A headline in TIME this week alerts us: SCOURGE OF THE PLAYGROUND. The subhead reads, "It's dodge ball, believe it of not. More schools are banning the childhood game, saying it's too violent." Tamala Edwards' article reports that "in a growing number of school districts in such states as Texas, Virginia, Maine, and Massachusetts, circles of kids dodging and throwing balls at one another have been banned from gym class...Opponents warn that dodge ball also called murder ball and killer ball in some places could be an incubator for later aggressive, even violent behavior."
You roll your eyes at the ceiling and hoot like Limbaugh: Ah, the terrors of life in a prosperous, powerful, peacetime society! In a nation rich enough to be morally incoherent and given to media vapors, language inclines to hysteria. Murder ball? Killer ball? Really? People with no experience to teach them otherwise are dumb enough, self-indulgent enough, to equate recess with the intifada.
You bray along these lines for a minute, going on about the cultural downside of American overprivilege (whining about dodge ball dodge ball! being of a piece somehow with Jerry Springer, Columbine, Jennifer and Puffy, Eminem and other manifestations of what might be called the opulence of democratized decline).
But then a four-eyed sense of fairness raises its hand in the back of the mind. Well, dodge ball can be nasty. It masquerades as such a harmless school game that was supposed to be the point of it: violence without contusions, the mildest simulation, War for Girls! that no one has thought to impose civilizing restraints, with the result that the hyenas in the class, hunting as a pack, feel free to cut loose and batter the other kids. We've all seen this. It dovetails with recent pop sociology about an adolescent culture of bullying.
But please, the first voice says, trying to be reasonable: The kids victimized by dodge ball must be distinguished from those poor children ducking bullets in the projects. Those growing up with daily drugs and gunfire get skewed enough. But the supposedly luckier kids, spared a demanding relationship with reality, are also liable to wind up morally undeveloped. It's the lack of reality that's their problem their heads teeming with the violent illusions they pick up from movies and television, to the point that they cannot tell hallucinations from real blood, real death. They need rites of passage. Otherwise, they cannot distinguish between dodge ball and murder.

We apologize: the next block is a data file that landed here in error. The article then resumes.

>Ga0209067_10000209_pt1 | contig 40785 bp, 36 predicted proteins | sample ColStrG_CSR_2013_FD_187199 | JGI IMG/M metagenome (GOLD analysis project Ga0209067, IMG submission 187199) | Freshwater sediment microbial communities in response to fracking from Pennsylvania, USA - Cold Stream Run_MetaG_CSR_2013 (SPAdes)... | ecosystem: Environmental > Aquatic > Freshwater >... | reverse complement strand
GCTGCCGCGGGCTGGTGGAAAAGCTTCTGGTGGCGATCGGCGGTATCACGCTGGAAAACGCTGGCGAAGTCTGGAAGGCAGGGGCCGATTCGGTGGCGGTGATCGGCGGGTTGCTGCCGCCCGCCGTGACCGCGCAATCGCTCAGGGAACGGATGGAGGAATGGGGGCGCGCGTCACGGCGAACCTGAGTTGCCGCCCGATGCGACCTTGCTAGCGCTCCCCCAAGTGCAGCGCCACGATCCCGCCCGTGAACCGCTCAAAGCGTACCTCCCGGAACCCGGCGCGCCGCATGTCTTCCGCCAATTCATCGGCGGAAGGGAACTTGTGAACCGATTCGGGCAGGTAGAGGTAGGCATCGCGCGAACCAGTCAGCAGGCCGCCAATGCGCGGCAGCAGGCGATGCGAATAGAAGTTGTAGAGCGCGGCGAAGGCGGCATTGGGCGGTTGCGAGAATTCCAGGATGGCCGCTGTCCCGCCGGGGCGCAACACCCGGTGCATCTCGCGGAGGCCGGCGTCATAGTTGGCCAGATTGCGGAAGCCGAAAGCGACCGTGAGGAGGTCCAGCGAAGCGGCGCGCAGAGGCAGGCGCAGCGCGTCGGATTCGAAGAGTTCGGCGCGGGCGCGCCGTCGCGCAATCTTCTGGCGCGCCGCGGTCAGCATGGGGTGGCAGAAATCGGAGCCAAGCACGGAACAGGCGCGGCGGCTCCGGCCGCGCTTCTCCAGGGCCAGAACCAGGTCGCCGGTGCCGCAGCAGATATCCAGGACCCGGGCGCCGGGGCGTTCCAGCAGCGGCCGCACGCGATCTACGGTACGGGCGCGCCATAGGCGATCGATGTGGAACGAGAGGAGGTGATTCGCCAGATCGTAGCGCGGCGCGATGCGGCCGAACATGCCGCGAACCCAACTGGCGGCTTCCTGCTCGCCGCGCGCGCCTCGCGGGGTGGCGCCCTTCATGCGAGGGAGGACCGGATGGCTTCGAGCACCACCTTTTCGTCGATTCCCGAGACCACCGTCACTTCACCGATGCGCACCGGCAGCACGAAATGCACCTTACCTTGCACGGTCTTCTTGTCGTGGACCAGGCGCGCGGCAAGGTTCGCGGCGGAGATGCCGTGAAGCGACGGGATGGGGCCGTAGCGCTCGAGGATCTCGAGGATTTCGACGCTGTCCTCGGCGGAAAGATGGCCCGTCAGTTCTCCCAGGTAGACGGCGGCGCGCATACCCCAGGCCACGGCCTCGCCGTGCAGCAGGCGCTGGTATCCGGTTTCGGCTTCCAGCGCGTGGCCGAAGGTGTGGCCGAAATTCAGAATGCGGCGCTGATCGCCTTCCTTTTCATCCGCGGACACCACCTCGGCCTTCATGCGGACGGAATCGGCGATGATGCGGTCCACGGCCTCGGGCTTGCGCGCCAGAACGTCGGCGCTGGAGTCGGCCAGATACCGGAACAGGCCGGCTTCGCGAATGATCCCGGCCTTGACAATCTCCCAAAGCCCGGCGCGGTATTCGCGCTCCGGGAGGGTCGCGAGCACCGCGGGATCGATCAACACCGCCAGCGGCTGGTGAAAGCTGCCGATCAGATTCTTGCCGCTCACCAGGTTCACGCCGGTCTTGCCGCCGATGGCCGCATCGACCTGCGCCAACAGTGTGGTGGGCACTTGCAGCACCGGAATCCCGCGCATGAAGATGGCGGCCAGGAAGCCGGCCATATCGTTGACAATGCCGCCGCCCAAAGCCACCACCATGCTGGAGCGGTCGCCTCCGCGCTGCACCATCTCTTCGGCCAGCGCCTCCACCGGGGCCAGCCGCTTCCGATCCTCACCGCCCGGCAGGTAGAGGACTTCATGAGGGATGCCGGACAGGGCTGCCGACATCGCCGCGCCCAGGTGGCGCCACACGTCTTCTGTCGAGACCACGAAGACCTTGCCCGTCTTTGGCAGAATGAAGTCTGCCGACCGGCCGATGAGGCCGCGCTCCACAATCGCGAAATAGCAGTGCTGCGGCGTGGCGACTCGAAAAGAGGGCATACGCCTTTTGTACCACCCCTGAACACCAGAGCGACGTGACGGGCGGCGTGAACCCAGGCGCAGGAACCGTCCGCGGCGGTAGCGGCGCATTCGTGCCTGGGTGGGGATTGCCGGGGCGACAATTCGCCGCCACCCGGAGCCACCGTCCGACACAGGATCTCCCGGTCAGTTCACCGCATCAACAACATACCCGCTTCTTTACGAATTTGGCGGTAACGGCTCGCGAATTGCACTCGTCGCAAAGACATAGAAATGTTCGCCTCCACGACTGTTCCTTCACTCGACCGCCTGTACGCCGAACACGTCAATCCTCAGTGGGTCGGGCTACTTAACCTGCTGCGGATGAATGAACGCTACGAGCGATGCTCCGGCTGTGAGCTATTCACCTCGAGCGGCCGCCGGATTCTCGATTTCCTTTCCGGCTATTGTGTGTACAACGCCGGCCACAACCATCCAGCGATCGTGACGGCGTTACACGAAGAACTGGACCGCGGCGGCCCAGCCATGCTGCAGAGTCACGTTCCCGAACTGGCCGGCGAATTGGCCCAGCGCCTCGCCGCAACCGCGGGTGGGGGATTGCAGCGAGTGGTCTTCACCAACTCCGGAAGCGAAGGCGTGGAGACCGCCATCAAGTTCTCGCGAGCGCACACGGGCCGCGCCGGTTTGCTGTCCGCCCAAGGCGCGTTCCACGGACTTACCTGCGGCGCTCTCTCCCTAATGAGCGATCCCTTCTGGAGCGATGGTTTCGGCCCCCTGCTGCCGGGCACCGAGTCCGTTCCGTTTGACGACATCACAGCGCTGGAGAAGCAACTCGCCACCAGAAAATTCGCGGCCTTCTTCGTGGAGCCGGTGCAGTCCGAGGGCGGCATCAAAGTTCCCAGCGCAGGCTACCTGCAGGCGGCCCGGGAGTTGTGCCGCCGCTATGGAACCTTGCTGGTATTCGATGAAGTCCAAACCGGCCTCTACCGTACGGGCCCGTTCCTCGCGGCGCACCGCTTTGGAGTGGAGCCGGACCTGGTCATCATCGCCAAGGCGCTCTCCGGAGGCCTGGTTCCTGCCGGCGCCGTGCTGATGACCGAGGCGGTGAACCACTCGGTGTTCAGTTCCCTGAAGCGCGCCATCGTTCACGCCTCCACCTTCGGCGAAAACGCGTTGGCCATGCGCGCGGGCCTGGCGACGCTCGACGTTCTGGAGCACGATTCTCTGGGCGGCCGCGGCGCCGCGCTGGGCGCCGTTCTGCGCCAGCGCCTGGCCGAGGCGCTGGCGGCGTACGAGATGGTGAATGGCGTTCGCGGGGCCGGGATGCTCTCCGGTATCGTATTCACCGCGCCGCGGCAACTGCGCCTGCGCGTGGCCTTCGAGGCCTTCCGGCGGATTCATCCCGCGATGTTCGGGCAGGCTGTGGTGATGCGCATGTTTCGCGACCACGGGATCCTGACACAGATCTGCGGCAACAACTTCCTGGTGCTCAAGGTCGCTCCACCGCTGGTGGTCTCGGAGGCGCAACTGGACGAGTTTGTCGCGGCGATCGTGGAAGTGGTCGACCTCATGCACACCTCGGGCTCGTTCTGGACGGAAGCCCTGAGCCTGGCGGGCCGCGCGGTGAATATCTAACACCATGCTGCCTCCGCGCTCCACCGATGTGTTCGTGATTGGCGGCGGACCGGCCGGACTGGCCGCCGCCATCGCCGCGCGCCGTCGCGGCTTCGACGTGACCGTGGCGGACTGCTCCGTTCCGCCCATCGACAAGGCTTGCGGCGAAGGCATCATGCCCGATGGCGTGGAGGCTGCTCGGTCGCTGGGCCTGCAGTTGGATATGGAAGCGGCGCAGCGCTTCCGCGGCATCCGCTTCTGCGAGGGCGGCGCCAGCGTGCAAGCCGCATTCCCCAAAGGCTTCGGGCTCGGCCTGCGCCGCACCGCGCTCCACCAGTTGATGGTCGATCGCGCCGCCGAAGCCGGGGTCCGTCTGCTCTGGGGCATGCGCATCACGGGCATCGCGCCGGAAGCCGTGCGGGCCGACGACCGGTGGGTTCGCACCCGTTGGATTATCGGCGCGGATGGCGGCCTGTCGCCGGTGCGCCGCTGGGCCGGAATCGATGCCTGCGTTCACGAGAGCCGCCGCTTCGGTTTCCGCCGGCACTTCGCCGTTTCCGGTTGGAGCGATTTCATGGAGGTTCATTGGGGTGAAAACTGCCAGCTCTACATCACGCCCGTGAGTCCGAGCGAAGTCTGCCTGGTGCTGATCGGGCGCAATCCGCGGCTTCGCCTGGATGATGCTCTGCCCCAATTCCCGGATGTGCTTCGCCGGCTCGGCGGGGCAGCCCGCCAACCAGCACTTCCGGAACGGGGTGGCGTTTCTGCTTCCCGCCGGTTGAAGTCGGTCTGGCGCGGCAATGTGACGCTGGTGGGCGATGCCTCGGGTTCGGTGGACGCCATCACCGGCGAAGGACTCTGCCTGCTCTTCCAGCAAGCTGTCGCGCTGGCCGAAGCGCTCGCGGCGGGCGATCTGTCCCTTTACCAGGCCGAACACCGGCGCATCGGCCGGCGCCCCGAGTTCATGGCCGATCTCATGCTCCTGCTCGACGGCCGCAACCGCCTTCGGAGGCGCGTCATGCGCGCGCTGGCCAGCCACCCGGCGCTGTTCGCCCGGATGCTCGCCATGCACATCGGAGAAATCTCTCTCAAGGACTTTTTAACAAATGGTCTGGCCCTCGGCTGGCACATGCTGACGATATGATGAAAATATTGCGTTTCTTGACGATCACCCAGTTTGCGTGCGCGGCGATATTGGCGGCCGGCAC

Growing up in Boston in the middle of the nineteenth century, even Henry Adams author of "The Education Of Henry Adams" and an egregious priss, though a lovely writer engaged in massive snowball games of war. Adams and his fellows from Boston Latin School were pitted against "the roughs and young blackguards," meaning all the nasty townies looking for social revenge. There were rocks in the snowballs, often. Adams "felt his courage much depressed by seeing one of his trustiest leaders, Henry Higginson "Bully Hig," his school name struck by a stone over the eye, and led off the field bleeding in a rather ghastly manner."
These battles might rage all day, into the winter dusk. Toward the end of one day's fight, "rumor said a swarm of blackguards from the slums, led by a ghastly terror called Conky Daniels, with a club and a hideous reputation, was going to put an end to the Beacon Street cowards forever. Henry wanted to run away with the others, but his brother was too big to run away, so they stood still and waited immolation."
Conky and the other blackguards let the steadfast Adams family be, and rushed on after the Brahmins who had fled. The lesson was: Stand your ground, and you might survive.
Adams reports that "ten or twelve years afterwards when these same boys were fighting and falling on the battlefields of Virginia and Maryland, he [that is, Adams] wondered whether their education on Boston Common had taught [them] how to die."
It seems to have taught young Henry something else. He sat out the Civil War in London, working as private secretary to his father, Charles Francis Adams, U.S. ambassador to the Court of St. James'. Sometimes survival is a morally ambiguous thing.